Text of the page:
A protégé of the legendary jazz master Dizzy Gillespie, a founding member of the innovative Cuban group Irakere, a renowned classical musician who performs regularly with symphony orchestras around the world:  trumpeter, pianist and composer Arturo Sandoval returns to Seattle's Jazz Alley this week.

Verve Records

Over the past few years, Take 5’s theme-based music lists have covered a wide variety of subjects. We’ve covered all the seasons of the year, all the holidays, different types of weather, the careers of jazz legends, the cutting-edge work of up-and-coming jazz artists and have gotten into the musical minutiae of things like flowers, birds, baseball, prohibition and civil rights.  And now it’s time for Take 5 to go meta and present a five-song list of songs about….LISTS.  It had to happen sooner or later.

Louis Jordan is one of the pioneers of American music, and an important force in the transition from the Jazz Era to Rock and Roll. He was one of the first to down-size the big band format to a combo of five or six players, pounding out high energy jump, swing and rhythm and blues for dance audiences.

One of the early bands to use electric guitar, he established a musical style that rock originators like Bill Haley followed closely. Louis Jordan’s 1947 recording of “Early in the Morning” is an example of the influence of Afro Cuban rhythms on American music.

Joe Conzo, Jr.

“If it wasn’t for the Puerto Rican community of Spanish Harlem, of the South Bronx, Afro Cuban music would never have survived in this country, and expanded to the heights that it has.”—Bobby Sanabria from the film “From Mambo to Hip Hop”

John Froschauer

KPLU's Midday Jazz Host Dick Stein is one smart cookie. And his ideas aren’t half-baked, either.  

Stein was honored today by the Girl Scouts of Western Washington on the Pacific Lutheran University campus for coming up with a good idea that really stuck.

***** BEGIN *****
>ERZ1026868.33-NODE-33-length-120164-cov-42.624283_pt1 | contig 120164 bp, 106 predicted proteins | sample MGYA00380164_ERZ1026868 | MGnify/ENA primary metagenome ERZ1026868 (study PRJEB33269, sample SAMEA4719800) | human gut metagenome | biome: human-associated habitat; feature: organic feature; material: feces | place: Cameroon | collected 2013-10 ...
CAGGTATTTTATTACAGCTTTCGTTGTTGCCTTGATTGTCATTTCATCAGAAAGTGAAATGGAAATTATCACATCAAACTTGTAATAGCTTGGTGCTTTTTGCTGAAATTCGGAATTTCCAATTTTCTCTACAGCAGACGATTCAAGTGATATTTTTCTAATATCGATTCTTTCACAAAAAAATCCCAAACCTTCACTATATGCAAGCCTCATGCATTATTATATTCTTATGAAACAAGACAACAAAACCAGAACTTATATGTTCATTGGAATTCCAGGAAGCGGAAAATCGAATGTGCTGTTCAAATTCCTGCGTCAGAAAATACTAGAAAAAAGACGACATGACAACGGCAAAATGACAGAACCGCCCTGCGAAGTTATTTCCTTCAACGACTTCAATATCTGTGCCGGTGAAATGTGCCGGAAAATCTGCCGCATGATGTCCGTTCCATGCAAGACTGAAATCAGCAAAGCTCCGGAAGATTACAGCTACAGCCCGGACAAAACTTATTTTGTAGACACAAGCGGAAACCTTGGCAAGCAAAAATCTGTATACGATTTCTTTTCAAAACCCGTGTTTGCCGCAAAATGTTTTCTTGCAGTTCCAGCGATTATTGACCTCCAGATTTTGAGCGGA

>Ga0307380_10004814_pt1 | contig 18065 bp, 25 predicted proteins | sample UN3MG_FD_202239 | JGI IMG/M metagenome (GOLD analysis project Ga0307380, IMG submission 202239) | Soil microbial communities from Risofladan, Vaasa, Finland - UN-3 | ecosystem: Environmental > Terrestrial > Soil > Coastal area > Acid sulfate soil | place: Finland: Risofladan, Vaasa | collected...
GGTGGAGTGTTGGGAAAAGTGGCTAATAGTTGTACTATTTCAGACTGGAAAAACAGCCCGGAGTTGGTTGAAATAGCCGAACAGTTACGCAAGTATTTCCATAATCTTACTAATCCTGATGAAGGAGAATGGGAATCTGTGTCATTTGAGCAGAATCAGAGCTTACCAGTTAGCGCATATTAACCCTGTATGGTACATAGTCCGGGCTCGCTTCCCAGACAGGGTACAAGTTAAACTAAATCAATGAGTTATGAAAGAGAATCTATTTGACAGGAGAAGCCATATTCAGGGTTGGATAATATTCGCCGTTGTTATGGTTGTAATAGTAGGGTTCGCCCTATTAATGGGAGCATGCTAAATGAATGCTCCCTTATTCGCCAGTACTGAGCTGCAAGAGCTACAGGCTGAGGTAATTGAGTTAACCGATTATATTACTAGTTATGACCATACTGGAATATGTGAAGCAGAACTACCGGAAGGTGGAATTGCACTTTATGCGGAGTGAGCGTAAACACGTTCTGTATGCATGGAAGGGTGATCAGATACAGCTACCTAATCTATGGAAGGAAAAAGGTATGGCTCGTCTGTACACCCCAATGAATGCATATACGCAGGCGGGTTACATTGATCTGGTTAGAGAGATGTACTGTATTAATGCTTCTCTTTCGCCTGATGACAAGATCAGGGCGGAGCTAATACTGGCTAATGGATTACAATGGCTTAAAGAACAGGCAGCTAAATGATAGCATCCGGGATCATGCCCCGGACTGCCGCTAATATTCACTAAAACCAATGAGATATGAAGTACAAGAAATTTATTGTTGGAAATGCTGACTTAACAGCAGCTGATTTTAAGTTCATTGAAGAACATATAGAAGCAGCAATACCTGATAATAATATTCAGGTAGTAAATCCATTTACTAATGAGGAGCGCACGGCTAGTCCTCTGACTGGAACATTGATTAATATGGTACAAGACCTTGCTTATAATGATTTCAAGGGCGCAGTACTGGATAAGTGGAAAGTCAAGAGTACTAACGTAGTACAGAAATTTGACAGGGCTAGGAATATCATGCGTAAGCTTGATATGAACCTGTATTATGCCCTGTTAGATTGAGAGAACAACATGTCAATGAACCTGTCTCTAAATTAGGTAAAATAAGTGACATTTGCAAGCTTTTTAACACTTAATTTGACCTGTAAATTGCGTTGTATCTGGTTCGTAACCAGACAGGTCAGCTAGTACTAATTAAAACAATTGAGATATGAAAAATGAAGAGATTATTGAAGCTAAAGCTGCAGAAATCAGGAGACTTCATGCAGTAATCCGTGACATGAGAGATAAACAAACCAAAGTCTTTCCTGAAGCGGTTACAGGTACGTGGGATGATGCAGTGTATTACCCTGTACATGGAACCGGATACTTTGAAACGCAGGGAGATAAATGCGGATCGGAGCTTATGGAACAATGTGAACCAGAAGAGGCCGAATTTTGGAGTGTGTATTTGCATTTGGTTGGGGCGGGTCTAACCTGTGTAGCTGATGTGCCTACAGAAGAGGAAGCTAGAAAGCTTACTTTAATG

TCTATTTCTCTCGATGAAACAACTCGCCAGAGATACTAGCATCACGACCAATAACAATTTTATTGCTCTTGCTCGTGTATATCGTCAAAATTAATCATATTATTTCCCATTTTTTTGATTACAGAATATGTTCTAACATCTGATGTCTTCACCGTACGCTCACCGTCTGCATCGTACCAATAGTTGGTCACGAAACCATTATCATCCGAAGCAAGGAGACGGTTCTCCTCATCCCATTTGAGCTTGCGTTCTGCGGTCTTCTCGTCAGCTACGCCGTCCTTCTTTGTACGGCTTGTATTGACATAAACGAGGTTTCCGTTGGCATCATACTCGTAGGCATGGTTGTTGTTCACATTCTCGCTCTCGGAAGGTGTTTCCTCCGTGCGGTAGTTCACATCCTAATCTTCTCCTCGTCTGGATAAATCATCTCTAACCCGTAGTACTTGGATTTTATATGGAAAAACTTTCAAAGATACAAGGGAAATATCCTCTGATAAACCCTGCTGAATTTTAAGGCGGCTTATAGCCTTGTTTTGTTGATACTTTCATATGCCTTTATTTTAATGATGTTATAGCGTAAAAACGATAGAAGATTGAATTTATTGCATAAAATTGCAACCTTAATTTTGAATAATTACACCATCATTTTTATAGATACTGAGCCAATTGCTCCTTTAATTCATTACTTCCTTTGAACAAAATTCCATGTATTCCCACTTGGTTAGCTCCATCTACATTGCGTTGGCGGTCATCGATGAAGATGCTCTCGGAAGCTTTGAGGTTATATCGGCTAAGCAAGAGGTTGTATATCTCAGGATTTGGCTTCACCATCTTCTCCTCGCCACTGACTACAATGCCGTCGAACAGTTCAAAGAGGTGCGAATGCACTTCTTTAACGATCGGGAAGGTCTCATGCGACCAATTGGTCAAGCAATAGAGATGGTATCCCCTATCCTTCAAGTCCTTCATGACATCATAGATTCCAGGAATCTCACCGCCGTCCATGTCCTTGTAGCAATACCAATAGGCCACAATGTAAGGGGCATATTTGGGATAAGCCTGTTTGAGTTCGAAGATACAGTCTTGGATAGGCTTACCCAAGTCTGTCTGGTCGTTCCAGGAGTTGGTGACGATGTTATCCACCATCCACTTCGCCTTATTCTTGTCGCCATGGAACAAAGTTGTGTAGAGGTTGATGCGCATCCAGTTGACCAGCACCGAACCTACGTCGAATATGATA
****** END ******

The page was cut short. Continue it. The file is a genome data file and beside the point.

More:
Like thousands of other Western Washington residents, Stein buys Girl Scout Cookies every year. 

Most blues started in the country before becoming urbanized, and Bukka White brought his brand of Mississippi blues to Chicago in the 1930’s and 40’s.

It is likely that he met and learned from elemental bluesman Charley Patton, and he was known for playing a National steel guitar with a slide. He recorded “Shake ‘Em On Down” in 1937 and established the cutting edge.


The pioneering Cuban jazz band, Irakere, nurtured some of Cuba's leading musicians who went on to gain international fame.

Time is on their side: Ageless jazz drumming

Mar 6, 2013

I've been listening to two very good new albums led by drummers. After learning that both men are in their early 70s, I can't help but wonder how I process that fact in what I hear.

"Killer" Ray Appleton (b. 1941) and Barry Altschul (b. 1943) practice different styles. But they both came of musical age in the hard-bop era, spent many years living in Europe and eventually returned to New York. In other words, they've each got a lot of experience.

Little Walter made a harmonica sound like nothing that had been heard before – somewhere between a saxophone and an electric guitar. By the early 1950’s he not only used amplification, he used the amp to creatively alter his sound with distortion and sonic effects.

You might say he was the Jimi Hendrix of the harmonica. One song in particular has rolled through history: 'Mellow Down Easy.'


William Correa was born to Puerto Rican parents in Brooklyn, and was raised surrounded by music in El Barrio.  At 14 he began learning to play bongos, later graduating to conga, timbales and trap drums.  

It’s another one of those mysteries — who actually wrote “One Way Out”?

Elmore James recorded it in 1961, but didn’t release it until ’65. Sonny Boy Williamson released a version in 1961 and 1965 and G.L. Crockett had a 1965 hit with the same song under a different name.

Daniel Sheehan

Seattle is home to a number of very talented musicians whose focus is Latin Jazz.  Here are three bands well worth searching for in the clubs and concert halls of the Emerald City:


Three Seattle-area high school jazz bands have been selected from nearly 100 schools across the country to compete in this year’s prestigious Essentially Ellington Competition in New York City.

Jazz bands from Garfield and Roosevelt in Seattle as well as Edmonds-Woodway were the only three high schools selected from a region that includes 11 states and several Canadian provinces.

Can you learn to like music you hate?

Feb 19, 2013

You hear some music you hate. That's fair. We all do on occasion. But can you learn to love — or at least not loathe — that music? Can you intentionally transform the visceral response you have to certain pieces and styles, or does that happen at some more incalculable, subtle level?

Researchers at Australia's University of Melbourne say that the more dissonance (which they describe as "perceived roughness, harshness, unpleasantness, or difficulty in listening to the sound") that we hear in music, the less we enjoy said music. Seems obvious enough, right?